Source Gatestone Institute
NEW YORK, U.S.--Aggression by Turkey's military appears to be on the rise in Cyprus -- in areas it does not yet occupy. According to the Cypriot media, on February 8, Turkish soldiers approached Greek Cypriot farmers working in fields near the village of Denia in the United Nations "Buffer Zone," and threatened to kill them if they did not leave.
The Turkish soldiers threatened the Greek Cypriot farmers about ten days after Turkey "slammed" the UN for extending its Cyprus peacekeeping mandate.
When the UN Security Council approved a six-month extension of the UN Peacekeeping Force in Cyprus (UNFICYP) on January 27, 2022, the government of Turkey was not pleased. They condemned the UN decision on the grounds that the UN had not received "the consent of the Turkish Republic of Northern Cyprus (TRNC)", an illegal entity recognized only by Turkey.
"Reiterating that Turkey supported the TRNC's condemnation of the U.N. resolution on the extension, the statement said that Ankara will fully back the steps the [TRNC] administration chooses to take in this regard," the Turkish newspaper Daily Sabah reported.
To accompany its news report, Daily Sabah published an aerial photo of the "flag" of the TRNC next to a quote by the founder of Turkey, Mustafa Kemal Ataturk that reads (in Turkish): "Happy is the one who says 'I am a Turk'". The "flag" had been painted on the Kyrenia mountain range, north of Nicosia, in Turkish-occupied northern Cyprus.
The Turkish presence in Cyprus dates back to 1570: Ottoman troops invaded and plundered the island. Thousands were murdered, many churches were converted into mosques, and some Muslims from Anatolia were transplanted to Cyprus.
So, how did that "Turkish flag" end up on the Kyrenia mountain range?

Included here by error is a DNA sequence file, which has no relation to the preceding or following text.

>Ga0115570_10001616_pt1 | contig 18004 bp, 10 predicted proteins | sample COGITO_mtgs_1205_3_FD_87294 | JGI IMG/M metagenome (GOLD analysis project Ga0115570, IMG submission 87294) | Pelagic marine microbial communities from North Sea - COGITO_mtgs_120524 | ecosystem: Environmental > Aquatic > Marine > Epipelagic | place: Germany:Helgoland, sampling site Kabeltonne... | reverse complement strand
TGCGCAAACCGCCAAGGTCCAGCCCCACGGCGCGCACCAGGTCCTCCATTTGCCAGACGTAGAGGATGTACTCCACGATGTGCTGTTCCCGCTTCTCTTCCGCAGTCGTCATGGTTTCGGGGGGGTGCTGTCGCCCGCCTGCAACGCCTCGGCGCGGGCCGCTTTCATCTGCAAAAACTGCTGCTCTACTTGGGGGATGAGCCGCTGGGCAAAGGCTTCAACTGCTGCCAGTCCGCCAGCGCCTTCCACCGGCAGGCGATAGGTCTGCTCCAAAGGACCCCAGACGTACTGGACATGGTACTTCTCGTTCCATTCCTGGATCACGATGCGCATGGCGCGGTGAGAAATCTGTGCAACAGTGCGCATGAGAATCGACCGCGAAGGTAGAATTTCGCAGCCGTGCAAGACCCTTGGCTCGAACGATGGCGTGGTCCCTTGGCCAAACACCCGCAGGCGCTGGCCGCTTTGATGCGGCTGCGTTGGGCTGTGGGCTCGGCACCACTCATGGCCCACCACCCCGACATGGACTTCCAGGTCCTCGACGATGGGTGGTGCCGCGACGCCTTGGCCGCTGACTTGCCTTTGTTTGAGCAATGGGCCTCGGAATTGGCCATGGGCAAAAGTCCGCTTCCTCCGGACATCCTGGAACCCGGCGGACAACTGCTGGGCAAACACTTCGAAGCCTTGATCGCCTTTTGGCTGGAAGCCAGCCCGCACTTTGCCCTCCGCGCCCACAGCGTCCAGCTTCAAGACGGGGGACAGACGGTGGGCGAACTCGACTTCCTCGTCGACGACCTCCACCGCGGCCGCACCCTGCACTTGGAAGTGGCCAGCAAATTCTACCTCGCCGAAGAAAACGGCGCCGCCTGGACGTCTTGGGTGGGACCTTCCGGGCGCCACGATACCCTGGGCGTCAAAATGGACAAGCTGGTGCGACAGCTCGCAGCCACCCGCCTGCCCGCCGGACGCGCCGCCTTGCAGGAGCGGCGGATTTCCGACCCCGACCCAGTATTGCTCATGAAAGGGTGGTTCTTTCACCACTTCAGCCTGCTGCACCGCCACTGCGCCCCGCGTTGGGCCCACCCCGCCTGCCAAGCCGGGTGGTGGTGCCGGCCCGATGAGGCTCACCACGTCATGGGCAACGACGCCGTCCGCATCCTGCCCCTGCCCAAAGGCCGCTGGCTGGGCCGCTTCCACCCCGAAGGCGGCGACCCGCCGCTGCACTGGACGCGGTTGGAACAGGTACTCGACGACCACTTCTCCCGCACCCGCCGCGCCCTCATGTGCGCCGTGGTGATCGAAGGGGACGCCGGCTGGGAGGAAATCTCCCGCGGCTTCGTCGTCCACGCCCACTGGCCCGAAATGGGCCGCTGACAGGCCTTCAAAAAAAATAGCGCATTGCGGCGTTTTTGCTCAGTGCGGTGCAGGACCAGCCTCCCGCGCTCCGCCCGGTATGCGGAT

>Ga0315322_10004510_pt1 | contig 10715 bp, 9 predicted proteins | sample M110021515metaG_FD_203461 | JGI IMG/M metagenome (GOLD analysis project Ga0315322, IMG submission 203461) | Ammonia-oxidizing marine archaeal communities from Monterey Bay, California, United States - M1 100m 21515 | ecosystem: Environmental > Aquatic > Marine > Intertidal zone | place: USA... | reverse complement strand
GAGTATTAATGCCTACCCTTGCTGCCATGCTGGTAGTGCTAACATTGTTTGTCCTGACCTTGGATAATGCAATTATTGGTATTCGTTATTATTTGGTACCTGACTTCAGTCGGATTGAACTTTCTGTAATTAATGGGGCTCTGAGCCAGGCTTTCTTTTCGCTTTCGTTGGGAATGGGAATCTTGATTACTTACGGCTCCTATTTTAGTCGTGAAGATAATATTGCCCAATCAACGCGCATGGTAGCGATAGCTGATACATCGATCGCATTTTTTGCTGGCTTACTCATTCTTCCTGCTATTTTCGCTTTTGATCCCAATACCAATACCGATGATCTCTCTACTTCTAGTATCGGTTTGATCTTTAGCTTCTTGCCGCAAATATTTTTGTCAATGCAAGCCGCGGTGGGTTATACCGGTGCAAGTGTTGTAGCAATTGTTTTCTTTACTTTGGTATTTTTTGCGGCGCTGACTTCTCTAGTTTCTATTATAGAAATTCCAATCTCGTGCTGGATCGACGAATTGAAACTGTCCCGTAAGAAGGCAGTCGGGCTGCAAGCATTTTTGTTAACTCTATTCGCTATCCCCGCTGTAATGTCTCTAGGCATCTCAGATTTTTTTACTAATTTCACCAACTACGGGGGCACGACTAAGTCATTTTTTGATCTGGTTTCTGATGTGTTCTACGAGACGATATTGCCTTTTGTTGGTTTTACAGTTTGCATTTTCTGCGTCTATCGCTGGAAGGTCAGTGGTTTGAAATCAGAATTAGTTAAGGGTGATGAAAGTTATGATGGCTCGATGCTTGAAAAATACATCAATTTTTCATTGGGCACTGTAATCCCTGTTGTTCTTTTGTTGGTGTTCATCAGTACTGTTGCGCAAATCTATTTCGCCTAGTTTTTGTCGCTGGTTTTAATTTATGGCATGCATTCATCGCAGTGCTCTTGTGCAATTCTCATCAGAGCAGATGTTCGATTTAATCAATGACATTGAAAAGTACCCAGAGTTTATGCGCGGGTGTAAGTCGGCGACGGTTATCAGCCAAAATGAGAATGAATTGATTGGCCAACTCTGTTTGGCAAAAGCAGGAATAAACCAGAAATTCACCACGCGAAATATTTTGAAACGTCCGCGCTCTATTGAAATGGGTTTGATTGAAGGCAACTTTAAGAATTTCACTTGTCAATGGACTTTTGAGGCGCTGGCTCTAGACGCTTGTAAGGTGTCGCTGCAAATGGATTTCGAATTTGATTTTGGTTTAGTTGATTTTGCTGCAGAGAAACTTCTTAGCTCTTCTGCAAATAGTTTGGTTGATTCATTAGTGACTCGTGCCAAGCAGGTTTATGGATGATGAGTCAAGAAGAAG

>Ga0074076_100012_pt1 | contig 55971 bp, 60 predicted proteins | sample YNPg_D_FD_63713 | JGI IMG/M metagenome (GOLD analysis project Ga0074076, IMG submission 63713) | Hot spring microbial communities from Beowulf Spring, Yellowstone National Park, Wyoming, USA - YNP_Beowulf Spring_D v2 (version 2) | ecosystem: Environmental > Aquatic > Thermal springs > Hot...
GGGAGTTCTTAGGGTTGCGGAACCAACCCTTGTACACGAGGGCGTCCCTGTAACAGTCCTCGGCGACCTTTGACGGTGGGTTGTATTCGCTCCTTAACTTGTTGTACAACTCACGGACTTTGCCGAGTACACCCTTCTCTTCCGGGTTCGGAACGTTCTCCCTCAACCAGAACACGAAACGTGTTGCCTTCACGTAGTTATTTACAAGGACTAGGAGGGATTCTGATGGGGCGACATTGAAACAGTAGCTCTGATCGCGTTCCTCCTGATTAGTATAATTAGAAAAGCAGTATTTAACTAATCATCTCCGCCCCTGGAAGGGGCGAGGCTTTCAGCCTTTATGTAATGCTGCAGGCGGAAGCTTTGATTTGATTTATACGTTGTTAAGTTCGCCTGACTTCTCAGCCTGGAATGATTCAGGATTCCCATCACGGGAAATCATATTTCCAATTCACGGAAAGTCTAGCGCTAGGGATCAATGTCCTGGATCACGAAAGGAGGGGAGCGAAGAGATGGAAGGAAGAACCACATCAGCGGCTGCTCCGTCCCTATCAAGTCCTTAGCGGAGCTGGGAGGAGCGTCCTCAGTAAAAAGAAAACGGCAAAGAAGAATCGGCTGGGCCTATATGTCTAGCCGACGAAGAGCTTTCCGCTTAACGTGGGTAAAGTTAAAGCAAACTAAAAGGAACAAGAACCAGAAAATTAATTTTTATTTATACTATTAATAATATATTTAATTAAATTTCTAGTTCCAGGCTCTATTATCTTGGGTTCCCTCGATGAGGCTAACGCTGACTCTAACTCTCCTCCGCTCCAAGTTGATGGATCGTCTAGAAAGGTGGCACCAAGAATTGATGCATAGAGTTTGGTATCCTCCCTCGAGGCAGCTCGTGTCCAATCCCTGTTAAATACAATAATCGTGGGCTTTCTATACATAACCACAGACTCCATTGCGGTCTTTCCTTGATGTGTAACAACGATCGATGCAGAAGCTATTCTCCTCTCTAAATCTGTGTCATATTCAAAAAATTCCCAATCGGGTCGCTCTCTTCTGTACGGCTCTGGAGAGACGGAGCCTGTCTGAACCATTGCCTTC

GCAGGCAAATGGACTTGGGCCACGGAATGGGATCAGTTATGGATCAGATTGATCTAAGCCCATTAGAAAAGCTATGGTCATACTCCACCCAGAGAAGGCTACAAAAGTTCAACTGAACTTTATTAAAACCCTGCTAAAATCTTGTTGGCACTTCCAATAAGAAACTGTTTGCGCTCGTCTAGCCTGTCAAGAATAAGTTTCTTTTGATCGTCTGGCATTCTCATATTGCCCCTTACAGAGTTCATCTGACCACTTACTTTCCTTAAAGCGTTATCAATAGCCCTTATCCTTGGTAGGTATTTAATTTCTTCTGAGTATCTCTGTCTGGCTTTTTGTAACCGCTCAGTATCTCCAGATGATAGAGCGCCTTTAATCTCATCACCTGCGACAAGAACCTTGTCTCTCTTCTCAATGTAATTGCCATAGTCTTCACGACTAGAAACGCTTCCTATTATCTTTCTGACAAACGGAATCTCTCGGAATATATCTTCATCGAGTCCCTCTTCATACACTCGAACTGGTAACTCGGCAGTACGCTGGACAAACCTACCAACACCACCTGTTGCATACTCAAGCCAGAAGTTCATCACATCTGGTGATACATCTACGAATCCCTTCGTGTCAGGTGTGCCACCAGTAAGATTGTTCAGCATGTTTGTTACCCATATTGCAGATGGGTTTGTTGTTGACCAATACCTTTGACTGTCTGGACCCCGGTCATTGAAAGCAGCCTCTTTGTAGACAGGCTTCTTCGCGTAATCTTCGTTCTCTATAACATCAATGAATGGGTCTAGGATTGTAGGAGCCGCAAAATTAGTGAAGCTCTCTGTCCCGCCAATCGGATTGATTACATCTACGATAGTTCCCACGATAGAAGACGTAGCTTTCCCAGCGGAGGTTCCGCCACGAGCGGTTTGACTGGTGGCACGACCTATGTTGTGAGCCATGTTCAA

Noted for its historic harbor and castle, Kyrenia is a Greek Cypriot city built by the ancient Greeks, who were named Achaeans. Since the 1974 Turkish invasion, however, Kyrenia has been under unlawful Turkish occupation and the city's population consists now almost completely of illegal settlers from Turkey, who were allocated properties stolen from Greek Cypriots. The city -- like the rest of the Turkish-occupied part of Cyprus -- is now controlled by the TRNC, which is not recognized by international law.
Turkey's massive military invasion against Cyprus in 1974 was purportedly meant to restore constitutional order after a Greek coup, which lasted for less than a week. Turkey's actions, on the other hand, indicated that their goal had actually been ethnic cleansing and colonization. Until the 1974 invasion, the northern part of Cyprus - like the rest of the island – had been majority-Greek. The Turkish invasion forcibly changed that. Today, more than 40,000 Turkish troops are illegally stationed in the occupied area. The indigenous Greek Cypriot residents have never been allowed to return and reclaim their homes and lands.
The democratically-elected mayoral officials of Kyrenia, who had to leave the city after the invasion, wrote:
"The Turkish invasion of July 20th 1974 destroys everything. The Greek residents of Kyrenia, terrified by the gunfire of the Turkish air force, scatter and seek shelter in basements. Three days after the invasion a cease fire agreement is achieved, but the Turkish troops violate it, invade and loot the city while many citizens are slaughtered. Most of the Kyrenians who choose to stay find themselves trapped and are transferred to the Dome hotel from where the Turks force them to gradually abandon the city along with the rest of the Greeks in the district."
The Turkish invasion, launched on July 20, 1974, was reported by The New York Times, which noted that that Turkish forces started bombing northern part of Cyprus indiscriminately:
"Striking at dawn, Turkish troops borne by transport ships and assault boats stormed ashore on the north coast near Kyrenia and on the south coast near Limassol. Simultaneously, hundreds of paratroopers dropped into the capital of Nicosia.